Contrary to what the stark, black-and-white cover art suggests, Kalmah’s “Seventh Swamphony” is a flashy and fun combination of melodic and “extreme” Metal styles. I suppose that this is technically Melodic Death Metal – and indeed it was introduced to me as such – but in many ways it reminds me much more of Power, Symphonic, and even Neoclassical Metal, particularly with regards to the gaudy lead guitars and keyboards that are the driving force behind this music. In fact, the only aspect of this album that is particularly evocative of any sort of Death Metal is the growled vocals.
There is also an accessibility to this music. There is a focus on mid-paced grooves and songs like “Deadfall” are just begging to be shouted along to at concerts. Combine this with the album’s bouncy leads, pentatonic chord changes, and lyrics about hunting animals and you almost have a Folk Metal release.
Despite the garish indulgence and broad appeal, this music is not without substance. Power ballad “Hollo” has a nice arc, and when the band goes into 9/4 during “Pikemaster” it really helps to break the monotony of the album’s common-time chugging. Refreshing, too, is the meandering lead guitar line that gives life to the cliché chord progression that backs the chorus of “Wolves on the Throne.”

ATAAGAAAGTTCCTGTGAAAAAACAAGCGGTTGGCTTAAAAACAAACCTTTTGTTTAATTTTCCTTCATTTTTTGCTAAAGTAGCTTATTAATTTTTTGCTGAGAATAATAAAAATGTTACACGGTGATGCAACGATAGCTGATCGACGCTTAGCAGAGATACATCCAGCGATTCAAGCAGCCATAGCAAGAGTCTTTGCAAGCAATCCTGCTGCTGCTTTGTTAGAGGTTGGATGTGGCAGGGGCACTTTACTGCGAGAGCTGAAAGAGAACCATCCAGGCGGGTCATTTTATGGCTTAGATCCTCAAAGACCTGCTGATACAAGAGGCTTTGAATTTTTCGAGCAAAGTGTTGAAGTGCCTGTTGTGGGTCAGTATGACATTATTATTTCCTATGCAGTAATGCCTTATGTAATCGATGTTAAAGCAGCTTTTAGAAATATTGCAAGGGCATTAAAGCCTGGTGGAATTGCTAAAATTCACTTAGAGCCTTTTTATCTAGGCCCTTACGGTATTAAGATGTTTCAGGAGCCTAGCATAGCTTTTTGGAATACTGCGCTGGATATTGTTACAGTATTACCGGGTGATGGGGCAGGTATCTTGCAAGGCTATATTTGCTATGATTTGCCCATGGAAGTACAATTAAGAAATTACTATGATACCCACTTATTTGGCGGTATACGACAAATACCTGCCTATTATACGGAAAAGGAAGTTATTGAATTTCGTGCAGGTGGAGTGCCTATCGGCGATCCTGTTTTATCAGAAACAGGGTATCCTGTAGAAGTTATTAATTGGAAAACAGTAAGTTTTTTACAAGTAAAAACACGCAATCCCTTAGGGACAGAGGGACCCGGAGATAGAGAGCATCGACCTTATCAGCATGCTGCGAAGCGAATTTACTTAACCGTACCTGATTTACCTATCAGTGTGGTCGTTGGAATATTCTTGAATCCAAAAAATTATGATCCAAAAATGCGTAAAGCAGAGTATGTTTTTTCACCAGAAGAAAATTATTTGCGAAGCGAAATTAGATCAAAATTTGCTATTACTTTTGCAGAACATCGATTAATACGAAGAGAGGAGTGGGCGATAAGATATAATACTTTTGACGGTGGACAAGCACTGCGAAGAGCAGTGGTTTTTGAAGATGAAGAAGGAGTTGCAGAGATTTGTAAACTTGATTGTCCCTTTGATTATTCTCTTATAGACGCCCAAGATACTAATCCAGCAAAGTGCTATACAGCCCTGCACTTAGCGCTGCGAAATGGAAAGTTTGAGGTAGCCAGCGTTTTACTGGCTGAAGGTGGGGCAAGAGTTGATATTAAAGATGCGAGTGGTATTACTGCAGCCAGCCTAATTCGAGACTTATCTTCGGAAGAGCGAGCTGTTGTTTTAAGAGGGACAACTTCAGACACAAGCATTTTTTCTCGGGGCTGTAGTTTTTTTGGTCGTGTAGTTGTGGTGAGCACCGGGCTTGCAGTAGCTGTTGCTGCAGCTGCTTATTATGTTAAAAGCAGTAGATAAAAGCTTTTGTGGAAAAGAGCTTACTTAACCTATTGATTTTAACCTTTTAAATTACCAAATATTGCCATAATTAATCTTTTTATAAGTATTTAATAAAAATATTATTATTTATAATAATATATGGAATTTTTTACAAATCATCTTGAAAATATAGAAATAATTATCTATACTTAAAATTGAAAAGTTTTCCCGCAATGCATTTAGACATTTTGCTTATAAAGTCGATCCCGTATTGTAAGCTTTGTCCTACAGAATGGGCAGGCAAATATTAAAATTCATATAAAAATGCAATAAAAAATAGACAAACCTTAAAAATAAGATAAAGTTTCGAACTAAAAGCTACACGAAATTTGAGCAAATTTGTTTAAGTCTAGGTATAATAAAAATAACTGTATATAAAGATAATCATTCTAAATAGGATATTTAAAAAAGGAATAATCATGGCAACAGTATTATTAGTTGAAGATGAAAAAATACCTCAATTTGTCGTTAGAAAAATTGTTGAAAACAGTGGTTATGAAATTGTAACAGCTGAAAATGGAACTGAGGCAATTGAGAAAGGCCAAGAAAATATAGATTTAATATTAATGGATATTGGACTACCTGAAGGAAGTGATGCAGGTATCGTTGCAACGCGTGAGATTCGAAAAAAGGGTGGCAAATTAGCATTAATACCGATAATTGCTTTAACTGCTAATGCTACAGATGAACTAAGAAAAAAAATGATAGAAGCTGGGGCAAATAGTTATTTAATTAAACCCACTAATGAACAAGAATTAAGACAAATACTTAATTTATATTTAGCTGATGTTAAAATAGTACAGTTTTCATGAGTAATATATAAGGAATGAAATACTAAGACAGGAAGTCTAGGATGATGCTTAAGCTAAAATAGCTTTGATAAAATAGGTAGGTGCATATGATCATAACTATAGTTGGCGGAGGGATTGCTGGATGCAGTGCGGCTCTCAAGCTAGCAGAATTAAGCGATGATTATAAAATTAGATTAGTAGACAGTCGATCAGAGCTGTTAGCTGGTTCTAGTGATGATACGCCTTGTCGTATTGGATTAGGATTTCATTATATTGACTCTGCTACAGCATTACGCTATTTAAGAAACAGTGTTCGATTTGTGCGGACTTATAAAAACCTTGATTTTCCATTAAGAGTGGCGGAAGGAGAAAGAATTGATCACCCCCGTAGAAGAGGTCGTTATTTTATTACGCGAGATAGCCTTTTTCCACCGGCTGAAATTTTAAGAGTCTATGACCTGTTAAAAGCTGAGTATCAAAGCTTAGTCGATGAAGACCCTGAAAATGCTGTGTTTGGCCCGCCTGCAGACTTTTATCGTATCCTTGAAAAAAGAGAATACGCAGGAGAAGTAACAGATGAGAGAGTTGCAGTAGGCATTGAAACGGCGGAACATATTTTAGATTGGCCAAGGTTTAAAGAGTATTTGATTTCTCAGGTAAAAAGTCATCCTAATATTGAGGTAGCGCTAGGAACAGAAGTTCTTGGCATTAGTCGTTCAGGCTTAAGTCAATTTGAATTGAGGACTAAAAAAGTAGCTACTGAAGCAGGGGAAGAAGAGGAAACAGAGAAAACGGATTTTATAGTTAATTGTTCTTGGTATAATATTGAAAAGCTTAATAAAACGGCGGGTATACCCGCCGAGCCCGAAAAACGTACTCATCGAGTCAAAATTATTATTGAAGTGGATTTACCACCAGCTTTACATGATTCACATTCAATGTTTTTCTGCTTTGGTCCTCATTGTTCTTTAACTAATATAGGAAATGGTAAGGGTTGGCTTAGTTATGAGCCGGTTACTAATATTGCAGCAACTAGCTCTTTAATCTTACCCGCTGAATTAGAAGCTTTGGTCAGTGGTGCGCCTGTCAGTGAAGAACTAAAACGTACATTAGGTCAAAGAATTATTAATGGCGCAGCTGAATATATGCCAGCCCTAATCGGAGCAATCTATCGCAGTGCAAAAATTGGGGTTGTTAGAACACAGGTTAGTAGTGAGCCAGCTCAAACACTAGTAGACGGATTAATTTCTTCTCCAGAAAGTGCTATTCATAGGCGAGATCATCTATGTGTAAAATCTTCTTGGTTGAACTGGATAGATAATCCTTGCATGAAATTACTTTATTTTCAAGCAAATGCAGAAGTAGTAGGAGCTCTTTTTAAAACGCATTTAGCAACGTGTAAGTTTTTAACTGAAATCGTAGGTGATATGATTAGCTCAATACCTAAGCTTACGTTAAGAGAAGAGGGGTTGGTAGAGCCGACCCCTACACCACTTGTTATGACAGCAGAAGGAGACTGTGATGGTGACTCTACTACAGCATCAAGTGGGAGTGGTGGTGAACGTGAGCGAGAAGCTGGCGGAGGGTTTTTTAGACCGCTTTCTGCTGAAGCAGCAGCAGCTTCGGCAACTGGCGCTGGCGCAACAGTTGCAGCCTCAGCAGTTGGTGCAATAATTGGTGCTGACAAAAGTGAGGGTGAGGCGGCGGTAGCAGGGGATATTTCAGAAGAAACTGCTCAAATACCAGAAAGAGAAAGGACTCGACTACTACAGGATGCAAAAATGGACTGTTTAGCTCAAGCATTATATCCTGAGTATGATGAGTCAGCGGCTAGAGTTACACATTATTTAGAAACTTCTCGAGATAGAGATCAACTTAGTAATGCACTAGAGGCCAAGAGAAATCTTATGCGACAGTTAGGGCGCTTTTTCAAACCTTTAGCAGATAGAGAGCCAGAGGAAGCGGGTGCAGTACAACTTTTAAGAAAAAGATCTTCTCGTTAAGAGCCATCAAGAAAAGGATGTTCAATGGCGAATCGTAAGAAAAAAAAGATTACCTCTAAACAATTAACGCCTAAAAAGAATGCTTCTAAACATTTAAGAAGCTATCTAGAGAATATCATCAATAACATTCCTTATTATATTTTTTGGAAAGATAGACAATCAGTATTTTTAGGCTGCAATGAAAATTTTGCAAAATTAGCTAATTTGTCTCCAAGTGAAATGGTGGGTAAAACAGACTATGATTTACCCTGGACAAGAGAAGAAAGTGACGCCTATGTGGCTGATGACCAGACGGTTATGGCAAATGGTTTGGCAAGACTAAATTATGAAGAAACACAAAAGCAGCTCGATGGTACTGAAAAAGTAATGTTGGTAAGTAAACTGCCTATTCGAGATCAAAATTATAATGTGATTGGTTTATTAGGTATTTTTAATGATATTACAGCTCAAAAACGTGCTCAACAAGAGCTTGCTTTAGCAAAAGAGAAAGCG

Unfortunately, there is plenty here that does simply feel mundane and during the second half of the album the band starts to sound like they’re running out of ideas. It doesn’t help that the album, aesthetically, is so lifeless. The ironic thing about this kind of production is that it ends up being just as muddy as the blackest of Black Metal.
“Seventh Swamphony” is a lively medley of disparate ideas by a band that – for better or worse – has been doing this for a long time and is clearly still having a good time. And while I remain fairly ambivalent, I think that people who enjoy bands like Children of Bodom or Wintersun or are just looking for an easy, fun listen will find plenty to enjoy here.
Album: Seventh Swamphony
Released: June 14th, 2013
Label: Spinefarm Records
Score: 5/9 Hammers